Post Syndicated from Darknet original https://www.darknet.org.uk/2017/12/dast-vs-sast-dynamic-application-security-testing-vs-static/?utm_source=rss&utm_medium=social&utm_campaign=darknetfeed

DAST vs SAST – Dynamic Application Security Testing vs Static

In security testing, much like most things technical there are two very contrary methods, Dynamic Application Security Testing or DAST and Static Application Security Testing or SAST.

Dynamic testing relying on a black-box external approach, attacking the application in it’s running state as a regular malicious attacker would.

Static testing is more white-box looking at the source-code of the application for potential flaws.

Personally, I don’t see them as ‘vs’ each other, but more like they compliment each other – it’s easy to have SAST tests as part of your CI/CD pipeline with tools like Code Climate.

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OSSIM Download – Open Source SIEM Tools & Software

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OSSIM Download – Open Source SIEM Tools & Software

OSSIM is a popular Open Source SIEM or Security Information and Event Management (SIEM) product, providing event collection, normalization and correlation.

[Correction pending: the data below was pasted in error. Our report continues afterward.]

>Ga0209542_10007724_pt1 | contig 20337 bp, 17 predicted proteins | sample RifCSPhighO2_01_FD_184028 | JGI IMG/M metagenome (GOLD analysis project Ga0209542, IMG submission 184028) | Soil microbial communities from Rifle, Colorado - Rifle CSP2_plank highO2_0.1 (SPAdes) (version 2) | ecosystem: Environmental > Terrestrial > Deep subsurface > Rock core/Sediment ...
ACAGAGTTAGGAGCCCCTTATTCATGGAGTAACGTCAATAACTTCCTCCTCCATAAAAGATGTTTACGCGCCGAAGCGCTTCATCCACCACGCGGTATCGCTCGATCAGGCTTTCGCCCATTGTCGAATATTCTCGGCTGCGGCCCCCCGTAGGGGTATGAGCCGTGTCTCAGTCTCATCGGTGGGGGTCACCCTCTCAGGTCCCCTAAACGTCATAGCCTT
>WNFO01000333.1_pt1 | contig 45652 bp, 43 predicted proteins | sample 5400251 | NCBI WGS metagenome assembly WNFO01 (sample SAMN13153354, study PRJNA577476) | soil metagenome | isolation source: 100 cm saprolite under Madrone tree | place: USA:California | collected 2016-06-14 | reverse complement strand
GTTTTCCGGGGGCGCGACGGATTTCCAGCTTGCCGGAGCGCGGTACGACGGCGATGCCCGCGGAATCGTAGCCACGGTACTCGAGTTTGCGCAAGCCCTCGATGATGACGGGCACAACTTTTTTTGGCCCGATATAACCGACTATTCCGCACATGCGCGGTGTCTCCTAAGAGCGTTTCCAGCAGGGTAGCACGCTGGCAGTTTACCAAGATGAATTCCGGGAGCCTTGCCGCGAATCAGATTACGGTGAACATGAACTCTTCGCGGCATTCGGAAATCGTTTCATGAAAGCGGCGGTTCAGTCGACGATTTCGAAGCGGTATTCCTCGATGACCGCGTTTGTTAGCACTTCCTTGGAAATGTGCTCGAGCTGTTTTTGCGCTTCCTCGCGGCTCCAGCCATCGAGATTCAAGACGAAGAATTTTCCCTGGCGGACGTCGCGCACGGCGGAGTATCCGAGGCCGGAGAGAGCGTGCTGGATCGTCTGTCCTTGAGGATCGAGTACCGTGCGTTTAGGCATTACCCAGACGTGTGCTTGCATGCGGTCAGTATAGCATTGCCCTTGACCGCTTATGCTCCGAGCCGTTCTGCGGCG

OSSIM stands for Open Source Security Information Management, it was launched in 2003 by security engineers because of the lack of available open source products, OSSIM was created specifically to address the reality many security professionals face: A SIEM, whether it is open source or commercial, is virtually useless without the basic security controls necessary for security visibility.

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Rapid7 Nexpose Community Edition – Free Vulnerability Scanner

Post Syndicated from Darknet original https://www.darknet.org.uk/2017/09/rapid7-nexpose-community-edition-free-vulnerability-scanner/?utm_source=rss&utm_medium=social&utm_campaign=darknetfeed

Rapid7 Nexpose Community Edition – Free Vulnerability Scanner